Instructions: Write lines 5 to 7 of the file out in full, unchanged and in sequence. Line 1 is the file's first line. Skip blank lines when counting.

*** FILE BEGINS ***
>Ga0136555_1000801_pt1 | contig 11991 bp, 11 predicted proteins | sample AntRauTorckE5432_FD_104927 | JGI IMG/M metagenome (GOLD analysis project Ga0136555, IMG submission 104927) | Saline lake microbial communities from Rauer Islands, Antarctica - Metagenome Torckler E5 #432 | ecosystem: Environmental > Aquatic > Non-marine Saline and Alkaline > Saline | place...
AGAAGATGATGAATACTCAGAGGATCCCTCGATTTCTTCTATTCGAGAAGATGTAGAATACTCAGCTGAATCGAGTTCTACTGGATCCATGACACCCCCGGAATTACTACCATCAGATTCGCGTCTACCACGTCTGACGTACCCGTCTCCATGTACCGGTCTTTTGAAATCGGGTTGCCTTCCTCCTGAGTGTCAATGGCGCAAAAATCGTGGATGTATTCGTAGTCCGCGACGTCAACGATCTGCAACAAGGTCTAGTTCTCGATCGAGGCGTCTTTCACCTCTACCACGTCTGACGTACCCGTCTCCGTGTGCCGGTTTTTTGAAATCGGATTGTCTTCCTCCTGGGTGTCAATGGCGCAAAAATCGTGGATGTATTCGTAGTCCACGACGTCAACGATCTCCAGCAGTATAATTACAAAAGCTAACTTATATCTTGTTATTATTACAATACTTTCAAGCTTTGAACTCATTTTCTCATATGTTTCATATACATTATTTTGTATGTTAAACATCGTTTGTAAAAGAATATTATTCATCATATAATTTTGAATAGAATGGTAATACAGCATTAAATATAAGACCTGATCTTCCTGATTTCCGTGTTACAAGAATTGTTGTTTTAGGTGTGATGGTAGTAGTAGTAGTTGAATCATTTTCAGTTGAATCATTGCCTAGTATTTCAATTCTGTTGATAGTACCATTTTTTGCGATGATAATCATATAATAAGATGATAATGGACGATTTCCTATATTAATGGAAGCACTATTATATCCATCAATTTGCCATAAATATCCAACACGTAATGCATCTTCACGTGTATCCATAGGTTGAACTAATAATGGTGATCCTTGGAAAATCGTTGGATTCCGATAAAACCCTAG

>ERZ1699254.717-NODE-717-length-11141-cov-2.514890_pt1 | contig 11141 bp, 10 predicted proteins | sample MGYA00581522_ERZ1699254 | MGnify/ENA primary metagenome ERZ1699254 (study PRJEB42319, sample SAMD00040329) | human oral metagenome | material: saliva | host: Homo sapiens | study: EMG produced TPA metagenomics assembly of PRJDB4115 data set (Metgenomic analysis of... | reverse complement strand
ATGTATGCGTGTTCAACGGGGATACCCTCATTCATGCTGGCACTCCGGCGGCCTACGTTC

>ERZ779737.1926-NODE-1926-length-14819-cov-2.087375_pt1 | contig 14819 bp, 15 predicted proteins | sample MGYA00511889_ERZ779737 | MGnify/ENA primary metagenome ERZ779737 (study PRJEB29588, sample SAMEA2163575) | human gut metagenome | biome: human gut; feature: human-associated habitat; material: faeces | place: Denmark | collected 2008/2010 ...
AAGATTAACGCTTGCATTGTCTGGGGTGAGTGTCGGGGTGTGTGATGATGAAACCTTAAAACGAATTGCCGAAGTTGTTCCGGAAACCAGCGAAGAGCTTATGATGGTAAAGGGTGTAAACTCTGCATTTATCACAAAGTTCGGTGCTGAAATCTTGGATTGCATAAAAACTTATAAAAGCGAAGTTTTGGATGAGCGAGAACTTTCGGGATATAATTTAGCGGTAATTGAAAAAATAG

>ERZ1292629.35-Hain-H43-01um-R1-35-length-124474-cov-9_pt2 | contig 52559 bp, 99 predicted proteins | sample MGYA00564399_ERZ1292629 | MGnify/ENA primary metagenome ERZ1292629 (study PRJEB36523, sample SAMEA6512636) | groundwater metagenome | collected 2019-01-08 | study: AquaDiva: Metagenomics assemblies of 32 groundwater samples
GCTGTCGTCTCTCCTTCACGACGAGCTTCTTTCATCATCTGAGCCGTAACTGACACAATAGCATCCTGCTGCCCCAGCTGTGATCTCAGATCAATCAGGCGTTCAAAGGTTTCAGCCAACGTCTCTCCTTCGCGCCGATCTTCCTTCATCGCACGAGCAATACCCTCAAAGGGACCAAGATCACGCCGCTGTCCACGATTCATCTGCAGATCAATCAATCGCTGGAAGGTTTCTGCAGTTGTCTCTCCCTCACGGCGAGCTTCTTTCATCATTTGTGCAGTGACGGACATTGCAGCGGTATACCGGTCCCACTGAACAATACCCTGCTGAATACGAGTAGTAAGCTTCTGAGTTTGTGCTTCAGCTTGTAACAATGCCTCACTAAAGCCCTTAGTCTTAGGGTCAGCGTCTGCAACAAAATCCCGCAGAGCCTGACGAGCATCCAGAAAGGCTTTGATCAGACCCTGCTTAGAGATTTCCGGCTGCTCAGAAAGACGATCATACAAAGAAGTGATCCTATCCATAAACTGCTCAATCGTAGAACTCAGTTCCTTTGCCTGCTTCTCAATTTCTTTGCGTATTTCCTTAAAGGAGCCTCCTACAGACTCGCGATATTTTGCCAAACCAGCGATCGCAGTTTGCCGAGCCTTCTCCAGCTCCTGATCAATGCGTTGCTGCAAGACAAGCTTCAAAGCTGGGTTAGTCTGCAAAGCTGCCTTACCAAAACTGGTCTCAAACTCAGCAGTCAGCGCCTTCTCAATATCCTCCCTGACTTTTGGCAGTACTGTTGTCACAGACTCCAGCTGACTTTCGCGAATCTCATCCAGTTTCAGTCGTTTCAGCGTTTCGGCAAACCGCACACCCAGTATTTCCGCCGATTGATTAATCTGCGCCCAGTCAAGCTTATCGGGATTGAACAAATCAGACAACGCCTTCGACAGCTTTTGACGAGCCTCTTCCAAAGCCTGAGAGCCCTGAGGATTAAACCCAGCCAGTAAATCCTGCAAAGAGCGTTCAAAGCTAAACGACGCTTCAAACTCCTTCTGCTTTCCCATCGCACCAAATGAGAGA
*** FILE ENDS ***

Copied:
>ERZ779737.1926-NODE-1926-length-14819-cov-2.087375_pt1 | contig 14819 bp, 15 predicted proteins | sample MGYA00511889_ERZ779737 | MGnify/ENA primary metagenome ERZ779737 (study PRJEB29588, sample SAMEA2163575) | human gut metagenome | biome: human gut; feature: human-associated habitat; material: faeces | place: Denmark | collected 2008/2010 ...
AAGATTAACGCTTGCATTGTCTGGGGTGAGTGTCGGGGTGTGTGATGATGAAACCTTAAAACGAATTGCCGAAGTTGTTCCGGAAACCAGCGAAGAGCTTATGATGGTAAAGGGTGTAAACTCTGCATTTATCACAAAGTTCGGTGCTGAAATCTTGGATTGCATAAAAACTTATAAAAGCGAAGTTTTGGATGAGCGAGAACTTTCGGGATATAATTTAGCGGTAATTGAAAAAATAG

>ERZ1292629.35-Hain-H43-01um-R1-35-length-124474-cov-9_pt2 | contig 52559 bp, 99 predicted proteins | sample MGYA00564399_ERZ1292629 | MGnify/ENA primary metagenome ERZ1292629 (study PRJEB36523, sample SAMEA6512636) | groundwater metagenome | collected 2019-01-08 | study: AquaDiva: Metagenomics assemblies of 32 groundwater samples